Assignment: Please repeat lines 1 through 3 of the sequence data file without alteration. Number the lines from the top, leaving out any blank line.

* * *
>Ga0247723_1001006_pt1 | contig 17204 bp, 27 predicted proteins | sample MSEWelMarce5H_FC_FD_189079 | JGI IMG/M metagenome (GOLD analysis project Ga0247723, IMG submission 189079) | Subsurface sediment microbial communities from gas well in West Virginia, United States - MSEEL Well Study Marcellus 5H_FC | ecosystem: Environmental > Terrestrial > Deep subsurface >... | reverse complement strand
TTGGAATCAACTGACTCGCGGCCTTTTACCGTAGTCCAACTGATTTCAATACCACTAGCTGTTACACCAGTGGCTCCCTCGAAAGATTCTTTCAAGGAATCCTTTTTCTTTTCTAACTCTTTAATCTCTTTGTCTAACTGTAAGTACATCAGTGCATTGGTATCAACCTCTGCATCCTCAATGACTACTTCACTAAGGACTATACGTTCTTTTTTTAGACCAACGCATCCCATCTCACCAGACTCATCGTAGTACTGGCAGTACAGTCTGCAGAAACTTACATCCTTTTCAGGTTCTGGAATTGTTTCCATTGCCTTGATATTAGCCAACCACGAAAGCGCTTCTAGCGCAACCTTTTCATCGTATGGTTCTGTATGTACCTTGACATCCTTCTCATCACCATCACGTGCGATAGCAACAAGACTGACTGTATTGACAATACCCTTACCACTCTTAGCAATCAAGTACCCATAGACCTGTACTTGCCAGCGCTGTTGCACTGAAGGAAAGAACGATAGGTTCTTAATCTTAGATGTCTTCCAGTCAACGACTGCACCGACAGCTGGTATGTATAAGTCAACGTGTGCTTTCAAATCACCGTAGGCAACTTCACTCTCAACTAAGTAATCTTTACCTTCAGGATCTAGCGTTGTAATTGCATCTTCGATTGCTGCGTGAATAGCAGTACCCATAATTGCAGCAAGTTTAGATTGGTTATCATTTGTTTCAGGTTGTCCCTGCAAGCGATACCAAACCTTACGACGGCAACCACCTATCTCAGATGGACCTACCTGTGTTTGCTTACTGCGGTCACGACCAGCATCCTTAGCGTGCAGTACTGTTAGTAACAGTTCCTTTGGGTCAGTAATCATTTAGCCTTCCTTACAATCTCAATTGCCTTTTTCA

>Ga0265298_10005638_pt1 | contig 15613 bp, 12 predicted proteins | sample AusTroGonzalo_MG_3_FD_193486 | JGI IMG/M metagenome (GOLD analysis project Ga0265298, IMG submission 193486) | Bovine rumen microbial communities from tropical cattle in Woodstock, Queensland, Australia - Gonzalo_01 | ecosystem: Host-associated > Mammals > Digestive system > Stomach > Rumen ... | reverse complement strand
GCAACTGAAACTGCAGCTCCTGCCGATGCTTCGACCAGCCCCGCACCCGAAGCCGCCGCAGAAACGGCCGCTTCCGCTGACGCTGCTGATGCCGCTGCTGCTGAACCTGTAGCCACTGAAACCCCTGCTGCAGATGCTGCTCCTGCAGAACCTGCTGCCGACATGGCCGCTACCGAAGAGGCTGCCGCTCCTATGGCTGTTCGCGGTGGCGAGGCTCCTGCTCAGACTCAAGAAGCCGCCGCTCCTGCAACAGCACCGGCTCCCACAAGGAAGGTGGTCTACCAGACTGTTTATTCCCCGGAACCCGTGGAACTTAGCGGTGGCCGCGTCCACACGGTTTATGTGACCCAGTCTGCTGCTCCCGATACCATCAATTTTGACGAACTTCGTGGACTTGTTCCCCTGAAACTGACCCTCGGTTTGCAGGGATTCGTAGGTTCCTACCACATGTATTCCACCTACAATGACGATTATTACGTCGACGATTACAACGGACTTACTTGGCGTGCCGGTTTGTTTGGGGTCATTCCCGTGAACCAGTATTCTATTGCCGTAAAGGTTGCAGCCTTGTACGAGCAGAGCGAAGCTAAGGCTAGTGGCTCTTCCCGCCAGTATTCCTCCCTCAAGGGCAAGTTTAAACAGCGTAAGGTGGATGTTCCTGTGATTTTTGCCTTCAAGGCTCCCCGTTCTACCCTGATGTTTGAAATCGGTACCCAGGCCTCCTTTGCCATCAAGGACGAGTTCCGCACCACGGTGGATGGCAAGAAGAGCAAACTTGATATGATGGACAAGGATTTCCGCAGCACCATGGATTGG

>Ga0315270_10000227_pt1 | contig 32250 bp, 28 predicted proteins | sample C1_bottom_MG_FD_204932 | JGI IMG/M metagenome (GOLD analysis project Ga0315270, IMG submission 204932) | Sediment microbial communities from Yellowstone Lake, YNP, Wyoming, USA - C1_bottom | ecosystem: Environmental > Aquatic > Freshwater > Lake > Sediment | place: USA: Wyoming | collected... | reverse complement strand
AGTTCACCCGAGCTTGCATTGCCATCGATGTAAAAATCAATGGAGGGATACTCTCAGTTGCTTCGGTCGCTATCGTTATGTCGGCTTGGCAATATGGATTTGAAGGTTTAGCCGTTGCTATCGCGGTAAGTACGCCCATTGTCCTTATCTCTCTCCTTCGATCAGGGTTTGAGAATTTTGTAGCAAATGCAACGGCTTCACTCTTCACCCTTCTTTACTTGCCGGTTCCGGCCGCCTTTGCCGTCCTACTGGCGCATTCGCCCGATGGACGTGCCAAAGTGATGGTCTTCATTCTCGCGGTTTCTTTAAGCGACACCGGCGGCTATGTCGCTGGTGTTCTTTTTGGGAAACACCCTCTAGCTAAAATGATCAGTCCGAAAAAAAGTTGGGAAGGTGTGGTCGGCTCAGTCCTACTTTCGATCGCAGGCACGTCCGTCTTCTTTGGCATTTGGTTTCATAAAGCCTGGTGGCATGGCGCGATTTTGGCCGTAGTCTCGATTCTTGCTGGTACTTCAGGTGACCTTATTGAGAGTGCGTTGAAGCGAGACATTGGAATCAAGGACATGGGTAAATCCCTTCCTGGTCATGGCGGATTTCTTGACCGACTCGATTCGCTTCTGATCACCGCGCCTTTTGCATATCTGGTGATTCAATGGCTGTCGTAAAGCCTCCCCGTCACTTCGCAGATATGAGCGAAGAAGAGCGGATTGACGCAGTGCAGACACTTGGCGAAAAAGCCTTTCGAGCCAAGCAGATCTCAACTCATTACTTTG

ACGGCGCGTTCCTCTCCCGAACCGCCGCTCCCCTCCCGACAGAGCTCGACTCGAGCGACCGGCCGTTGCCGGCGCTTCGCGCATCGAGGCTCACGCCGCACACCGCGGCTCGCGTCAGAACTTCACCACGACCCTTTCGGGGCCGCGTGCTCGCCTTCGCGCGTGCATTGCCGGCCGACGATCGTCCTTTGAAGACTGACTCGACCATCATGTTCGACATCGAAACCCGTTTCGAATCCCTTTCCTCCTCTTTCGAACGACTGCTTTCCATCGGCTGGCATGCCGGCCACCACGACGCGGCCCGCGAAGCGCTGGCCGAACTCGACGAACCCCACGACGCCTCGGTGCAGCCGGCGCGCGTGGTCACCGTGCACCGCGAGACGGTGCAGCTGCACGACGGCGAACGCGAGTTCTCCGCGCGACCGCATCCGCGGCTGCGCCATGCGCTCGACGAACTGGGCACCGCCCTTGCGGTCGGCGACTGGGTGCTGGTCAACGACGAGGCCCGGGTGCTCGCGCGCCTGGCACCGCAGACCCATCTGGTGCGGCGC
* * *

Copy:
>Ga0247723_1001006_pt1 | contig 17204 bp, 27 predicted proteins | sample MSEWelMarce5H_FC_FD_189079 | JGI IMG/M metagenome (GOLD analysis project Ga0247723, IMG submission 189079) | Subsurface sediment microbial communities from gas well in West Virginia, United States - MSEEL Well Study Marcellus 5H_FC | ecosystem: Environmental > Terrestrial > Deep subsurface >... | reverse complement strand
TTGGAATCAACTGACTCGCGGCCTTTTACCGTAGTCCAACTGATTTCAATACCACTAGCTGTTACACCAGTGGCTCCCTCGAAAGATTCTTTCAAGGAATCCTTTTTCTTTTCTAACTCTTTAATCTCTTTGTCTAACTGTAAGTACATCAGTGCATTGGTATCAACCTCTGCATCCTCAATGACTACTTCACTAAGGACTATACGTTCTTTTTTTAGACCAACGCATCCCATCTCACCAGACTCATCGTAGTACTGGCAGTACAGTCTGCAGAAACTTACATCCTTTTCAGGTTCTGGAATTGTTTCCATTGCCTTGATATTAGCCAACCACGAAAGCGCTTCTAGCGCAACCTTTTCATCGTATGGTTCTGTATGTACCTTGACATCCTTCTCATCACCATCACGTGCGATAGCAACAAGACTGACTGTATTGACAATACCCTTACCACTCTTAGCAATCAAGTACCCATAGACCTGTACTTGCCAGCGCTGTTGCACTGAAGGAAAGAACGATAGGTTCTTAATCTTAGATGTCTTCCAGTCAACGACTGCACCGACAGCTGGTATGTATAAGTCAACGTGTGCTTTCAAATCACCGTAGGCAACTTCACTCTCAACTAAGTAATCTTTACCTTCAGGATCTAGCGTTGTAATTGCATCTTCGATTGCTGCGTGAATAGCAGTACCCATAATTGCAGCAAGTTTAGATTGGTTATCATTTGTTTCAGGTTGTCCCTGCAAGCGATACCAAACCTTACGACGGCAACCACCTATCTCAGATGGACCTACCTGTGTTTGCTTACTGCGGTCACGACCAGCATCCTTAGCGTGCAGTACTGTTAGTAACAGTTCCTTTGGGTCAGTAATCATTTAGCCTTCCTTACAATCTCAATTGCCTTTTTCA

>Ga0265298_10005638_pt1 | contig 15613 bp, 12 predicted proteins | sample AusTroGonzalo_MG_3_FD_193486 | JGI IMG/M metagenome (GOLD analysis project Ga0265298, IMG submission 193486) | Bovine rumen microbial communities from tropical cattle in Woodstock, Queensland, Australia - Gonzalo_01 | ecosystem: Host-associated > Mammals > Digestive system > Stomach > Rumen ... | reverse complement strand